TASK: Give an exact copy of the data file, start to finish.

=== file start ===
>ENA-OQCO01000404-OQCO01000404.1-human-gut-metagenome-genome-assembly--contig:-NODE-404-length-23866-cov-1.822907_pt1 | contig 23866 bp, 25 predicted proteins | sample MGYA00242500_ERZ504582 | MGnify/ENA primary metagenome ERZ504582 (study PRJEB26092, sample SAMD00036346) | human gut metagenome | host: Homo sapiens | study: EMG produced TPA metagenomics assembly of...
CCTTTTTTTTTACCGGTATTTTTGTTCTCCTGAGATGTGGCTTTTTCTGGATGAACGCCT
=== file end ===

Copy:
>ENA-OQCO01000404-OQCO01000404.1-human-gut-metagenome-genome-assembly--contig:-NODE-404-length-23866-cov-1.822907_pt1 | contig 23866 bp, 25 predicted proteins | sample MGYA00242500_ERZ504582 | MGnify/ENA primary metagenome ERZ504582 (study PRJEB26092, sample SAMD00036346) | human gut metagenome | host: Homo sapiens | study: EMG produced TPA metagenomics assembly of...
CCTTTTTTTTTACCGGTATTTTTGTTCTCCTGAGATGTGGCTTTTTCTGGATGAACGCCT